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Spotify Guilds

When the value increases engagement, engagement increases the value.
  1. Introduction
  2. Key Insights
  3. Guild Members and Engagement in Guild Activities
  4. Perceived Benefits of Guilds
  5. Barriers to Mutual Engagement When Scaling
  6. Mechanisms Fostering Engagement and Scaling
  7. Conclusion and Recommendations
  8. References
  9. Authors
  10. Sidebar: Overview of the Study
five pea pods, illustration

A community of practice (CoP) is usually a group of people with similar skills and interests who share knowledge, make joint decisions, solve problems together, and improve a practice.12 Communities of practice are cultivated for their potential to influence the knowledge culture5,6,7 and bring value for individuals, teams, projects, and organization as the whole. Knowledge exchange in CoPs is enabled through various forms of scheduled and unscheduled social interaction, such as hallway and water-cooler conversations, meetings and conferences, brown bag lunches, newsletters, teleconferences, shared Web spaces, email lists, discussion forums, and synchronous chats.6 Activity repertoires in different CoPs may differ significantly.11

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Key Insights

  • Company growth threatened the guilds culture at Spotify as the number of engineers grew from a few hundred in one location to several thousand across six geographical locations. Scaling causes detachment, difficulty building a sense of a joint community, and coordination challenges.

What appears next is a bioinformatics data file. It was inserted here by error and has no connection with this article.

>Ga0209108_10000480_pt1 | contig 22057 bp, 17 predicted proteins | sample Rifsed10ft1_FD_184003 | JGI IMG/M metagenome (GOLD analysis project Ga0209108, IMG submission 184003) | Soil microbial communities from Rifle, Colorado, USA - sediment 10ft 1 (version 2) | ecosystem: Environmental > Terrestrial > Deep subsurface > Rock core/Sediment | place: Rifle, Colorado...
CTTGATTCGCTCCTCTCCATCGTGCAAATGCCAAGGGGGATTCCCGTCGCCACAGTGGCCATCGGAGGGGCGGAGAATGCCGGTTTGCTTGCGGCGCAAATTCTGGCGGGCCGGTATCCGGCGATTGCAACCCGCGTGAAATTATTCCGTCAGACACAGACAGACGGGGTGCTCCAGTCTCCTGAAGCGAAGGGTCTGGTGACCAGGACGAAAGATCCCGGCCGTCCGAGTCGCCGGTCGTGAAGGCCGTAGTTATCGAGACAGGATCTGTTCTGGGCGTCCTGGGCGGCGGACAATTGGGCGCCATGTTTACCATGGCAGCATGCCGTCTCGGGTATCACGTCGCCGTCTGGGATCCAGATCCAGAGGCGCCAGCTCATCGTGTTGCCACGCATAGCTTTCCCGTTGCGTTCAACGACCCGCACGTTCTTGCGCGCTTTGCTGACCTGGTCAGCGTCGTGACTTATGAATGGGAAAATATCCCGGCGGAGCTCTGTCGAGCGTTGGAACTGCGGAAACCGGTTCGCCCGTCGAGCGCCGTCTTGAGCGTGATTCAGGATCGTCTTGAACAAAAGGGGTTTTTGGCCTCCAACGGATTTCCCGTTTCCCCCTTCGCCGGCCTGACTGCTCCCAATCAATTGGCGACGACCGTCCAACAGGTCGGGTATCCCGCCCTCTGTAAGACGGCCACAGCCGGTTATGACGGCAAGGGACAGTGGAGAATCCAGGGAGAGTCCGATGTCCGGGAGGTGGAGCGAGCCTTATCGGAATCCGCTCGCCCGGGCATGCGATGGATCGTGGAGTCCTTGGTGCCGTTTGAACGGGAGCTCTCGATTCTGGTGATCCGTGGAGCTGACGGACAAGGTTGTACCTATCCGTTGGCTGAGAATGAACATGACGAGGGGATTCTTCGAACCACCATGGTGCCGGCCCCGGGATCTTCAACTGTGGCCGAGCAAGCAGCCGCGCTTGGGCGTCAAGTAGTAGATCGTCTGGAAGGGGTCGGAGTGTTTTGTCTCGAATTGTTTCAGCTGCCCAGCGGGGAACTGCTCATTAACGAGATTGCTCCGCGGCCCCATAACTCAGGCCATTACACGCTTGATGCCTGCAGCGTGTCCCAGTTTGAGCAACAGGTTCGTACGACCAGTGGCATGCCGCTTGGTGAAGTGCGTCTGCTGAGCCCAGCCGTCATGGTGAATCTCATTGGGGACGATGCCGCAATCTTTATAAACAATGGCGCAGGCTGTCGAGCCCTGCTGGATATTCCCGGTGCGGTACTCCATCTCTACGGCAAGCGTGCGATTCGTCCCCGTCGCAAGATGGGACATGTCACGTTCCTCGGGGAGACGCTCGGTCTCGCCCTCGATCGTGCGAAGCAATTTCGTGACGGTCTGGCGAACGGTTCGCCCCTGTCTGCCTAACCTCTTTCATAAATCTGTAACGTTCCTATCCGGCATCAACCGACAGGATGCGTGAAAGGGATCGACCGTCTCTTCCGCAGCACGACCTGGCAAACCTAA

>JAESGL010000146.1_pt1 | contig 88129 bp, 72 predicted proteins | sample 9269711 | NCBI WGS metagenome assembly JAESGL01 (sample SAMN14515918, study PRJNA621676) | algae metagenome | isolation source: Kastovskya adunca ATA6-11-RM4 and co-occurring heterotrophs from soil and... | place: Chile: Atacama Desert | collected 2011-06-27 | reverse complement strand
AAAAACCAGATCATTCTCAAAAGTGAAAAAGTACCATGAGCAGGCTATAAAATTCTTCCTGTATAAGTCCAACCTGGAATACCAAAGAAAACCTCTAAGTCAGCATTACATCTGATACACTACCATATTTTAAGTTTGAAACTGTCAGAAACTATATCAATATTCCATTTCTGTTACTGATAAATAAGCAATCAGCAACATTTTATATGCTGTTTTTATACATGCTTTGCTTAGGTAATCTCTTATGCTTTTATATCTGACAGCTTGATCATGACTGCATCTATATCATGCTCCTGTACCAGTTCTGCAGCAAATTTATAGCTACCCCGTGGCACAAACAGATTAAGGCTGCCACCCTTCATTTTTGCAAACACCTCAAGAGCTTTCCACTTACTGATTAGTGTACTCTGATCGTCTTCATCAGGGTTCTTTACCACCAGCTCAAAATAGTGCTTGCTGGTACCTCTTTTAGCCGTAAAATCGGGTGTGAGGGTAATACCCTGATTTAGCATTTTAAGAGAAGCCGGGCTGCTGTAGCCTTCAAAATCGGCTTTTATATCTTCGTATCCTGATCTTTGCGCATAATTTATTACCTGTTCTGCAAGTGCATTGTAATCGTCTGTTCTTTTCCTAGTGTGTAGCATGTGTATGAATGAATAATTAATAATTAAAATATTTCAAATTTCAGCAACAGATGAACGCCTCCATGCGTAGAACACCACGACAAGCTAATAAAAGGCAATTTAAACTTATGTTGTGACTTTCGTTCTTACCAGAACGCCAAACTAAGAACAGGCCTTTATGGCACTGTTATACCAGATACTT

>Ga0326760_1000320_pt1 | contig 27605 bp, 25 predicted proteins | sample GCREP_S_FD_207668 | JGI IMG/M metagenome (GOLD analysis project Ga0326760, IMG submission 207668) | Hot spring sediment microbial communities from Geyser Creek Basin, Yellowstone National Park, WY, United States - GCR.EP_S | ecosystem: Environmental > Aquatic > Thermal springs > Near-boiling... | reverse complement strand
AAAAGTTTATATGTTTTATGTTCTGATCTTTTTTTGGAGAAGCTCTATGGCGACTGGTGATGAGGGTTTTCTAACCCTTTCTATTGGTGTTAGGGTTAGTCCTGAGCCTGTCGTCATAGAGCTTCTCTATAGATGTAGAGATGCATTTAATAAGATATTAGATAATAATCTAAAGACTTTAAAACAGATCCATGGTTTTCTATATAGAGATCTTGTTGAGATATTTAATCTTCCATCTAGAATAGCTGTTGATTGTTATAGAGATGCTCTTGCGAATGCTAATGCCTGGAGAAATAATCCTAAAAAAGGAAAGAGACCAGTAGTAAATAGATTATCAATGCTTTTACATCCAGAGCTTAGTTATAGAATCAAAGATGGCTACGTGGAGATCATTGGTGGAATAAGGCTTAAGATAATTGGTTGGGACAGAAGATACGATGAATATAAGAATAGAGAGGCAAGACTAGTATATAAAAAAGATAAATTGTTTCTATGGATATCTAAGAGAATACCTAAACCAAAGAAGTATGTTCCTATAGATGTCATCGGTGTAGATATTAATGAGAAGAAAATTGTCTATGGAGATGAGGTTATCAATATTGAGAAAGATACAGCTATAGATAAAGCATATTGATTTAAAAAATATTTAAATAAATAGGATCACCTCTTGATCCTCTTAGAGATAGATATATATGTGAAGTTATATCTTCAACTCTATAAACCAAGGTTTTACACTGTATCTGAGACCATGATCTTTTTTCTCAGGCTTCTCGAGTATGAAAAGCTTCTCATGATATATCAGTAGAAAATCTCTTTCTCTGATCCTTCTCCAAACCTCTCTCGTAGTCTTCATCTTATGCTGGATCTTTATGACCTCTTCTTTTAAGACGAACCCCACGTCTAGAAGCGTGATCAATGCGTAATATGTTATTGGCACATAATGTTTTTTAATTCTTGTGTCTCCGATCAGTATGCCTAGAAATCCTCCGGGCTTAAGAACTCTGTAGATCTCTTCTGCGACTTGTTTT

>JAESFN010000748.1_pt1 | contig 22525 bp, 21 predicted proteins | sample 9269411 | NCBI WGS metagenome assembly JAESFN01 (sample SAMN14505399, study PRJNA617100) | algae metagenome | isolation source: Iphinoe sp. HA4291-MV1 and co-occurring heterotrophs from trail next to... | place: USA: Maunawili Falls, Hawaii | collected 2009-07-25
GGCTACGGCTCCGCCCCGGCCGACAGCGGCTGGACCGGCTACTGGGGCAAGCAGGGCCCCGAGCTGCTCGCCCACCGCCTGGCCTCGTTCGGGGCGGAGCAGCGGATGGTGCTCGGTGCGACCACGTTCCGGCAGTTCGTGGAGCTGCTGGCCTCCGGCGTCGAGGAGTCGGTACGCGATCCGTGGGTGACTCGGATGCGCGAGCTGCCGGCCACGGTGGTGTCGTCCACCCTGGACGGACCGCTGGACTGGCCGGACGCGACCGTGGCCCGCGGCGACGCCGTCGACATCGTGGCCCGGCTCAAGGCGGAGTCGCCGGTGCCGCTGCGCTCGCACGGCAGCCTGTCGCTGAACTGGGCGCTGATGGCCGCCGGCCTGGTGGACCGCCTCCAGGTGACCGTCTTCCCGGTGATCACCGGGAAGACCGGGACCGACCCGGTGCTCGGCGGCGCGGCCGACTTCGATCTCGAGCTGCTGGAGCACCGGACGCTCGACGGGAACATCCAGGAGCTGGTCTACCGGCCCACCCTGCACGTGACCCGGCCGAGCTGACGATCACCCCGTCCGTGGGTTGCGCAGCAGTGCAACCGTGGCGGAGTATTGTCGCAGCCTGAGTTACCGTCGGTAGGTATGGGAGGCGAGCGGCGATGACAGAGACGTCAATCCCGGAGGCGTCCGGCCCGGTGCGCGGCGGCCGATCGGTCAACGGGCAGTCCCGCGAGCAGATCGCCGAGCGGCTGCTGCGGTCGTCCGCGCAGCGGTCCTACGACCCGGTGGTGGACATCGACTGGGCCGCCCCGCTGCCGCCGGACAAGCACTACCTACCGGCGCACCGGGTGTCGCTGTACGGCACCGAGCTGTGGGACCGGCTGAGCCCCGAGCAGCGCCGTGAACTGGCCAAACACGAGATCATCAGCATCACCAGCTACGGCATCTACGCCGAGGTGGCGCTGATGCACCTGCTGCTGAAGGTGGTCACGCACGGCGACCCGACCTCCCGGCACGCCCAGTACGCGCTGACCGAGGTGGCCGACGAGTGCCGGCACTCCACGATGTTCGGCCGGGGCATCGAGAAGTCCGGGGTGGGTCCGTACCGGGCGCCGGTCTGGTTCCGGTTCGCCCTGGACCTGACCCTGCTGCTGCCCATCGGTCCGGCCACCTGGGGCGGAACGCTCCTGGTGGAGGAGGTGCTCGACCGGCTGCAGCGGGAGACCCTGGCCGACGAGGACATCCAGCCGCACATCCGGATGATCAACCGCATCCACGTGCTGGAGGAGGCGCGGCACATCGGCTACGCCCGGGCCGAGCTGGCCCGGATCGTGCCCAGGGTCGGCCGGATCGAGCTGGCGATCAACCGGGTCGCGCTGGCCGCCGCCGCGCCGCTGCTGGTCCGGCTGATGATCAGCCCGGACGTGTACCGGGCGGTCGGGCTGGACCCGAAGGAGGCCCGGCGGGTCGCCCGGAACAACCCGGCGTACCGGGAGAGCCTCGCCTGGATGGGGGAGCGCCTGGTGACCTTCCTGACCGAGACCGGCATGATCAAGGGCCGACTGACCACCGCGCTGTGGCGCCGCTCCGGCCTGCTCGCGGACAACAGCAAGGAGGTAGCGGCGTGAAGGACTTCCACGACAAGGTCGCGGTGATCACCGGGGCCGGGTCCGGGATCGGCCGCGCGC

Despite the assumed benefits, implementing successfully functioning CoPs is a challenge,12 and even more so in large-scale distributed contexts. Research into CoPs in various disciplines has determined that successful CoPs highly depend on the organizational support on one hand (budget, incentives, awards, resources, and infrastructure6) and member engagement and regular interaction on the other.5,9,12 Furthermore, researchers found a loop between member engagement and value creation—increased engagement helps a community to generate more value, and increased value stimulates more member engagement.5 While much is known about organic small-scale communities (bottom-up initiatives), achieving member engagement and regular interaction, efficiently sharing knowledge, making joint decisions, and improving a practice collectively across multiple temporary separated locations may introduce significant challenges.

In this article, we report our findings from studying member engagement in large-scale distributed communities of practice at Spotify called guilds. Spotify is an innovative software company providing music streaming services, launched in 2008. It was established as a new generation agile organization with highly autonomous development teams (called squads), and a number of bottom-up coordination mechanisms, including communities of practice (guilds). Guilds at Spotify are designed beyond the formal structures and unite members with shared interests, whether leisure-related (cycling, photography, or coffee drinking) or engineering-related (Web development, backend development, C++ engineering, or agile coaching). In the past 10 years, the company has grown to the size of six research and development offices in three countries and continues to flourish. Practicing C++ engineering, Web development, or any other engineering discipline probably will vary from one location to another, and between engineers with different experience levels. Further, technological and engineering advances might have a limited impact due to increased autonomy and separation of different organizational units. While guilds have successfully addressed the need for sharing knowledge and develop a joint practice when the company was small, there is a need to understand how to scale guilds, the core structures that concern cultivation of a shared practice and joint decisions across autonomous teams, in a way that promotes mutual engagement and collaboration among engineers from different organizational units. (For more information about how the study was conducted, see the sidebar “Overview of the Study.”)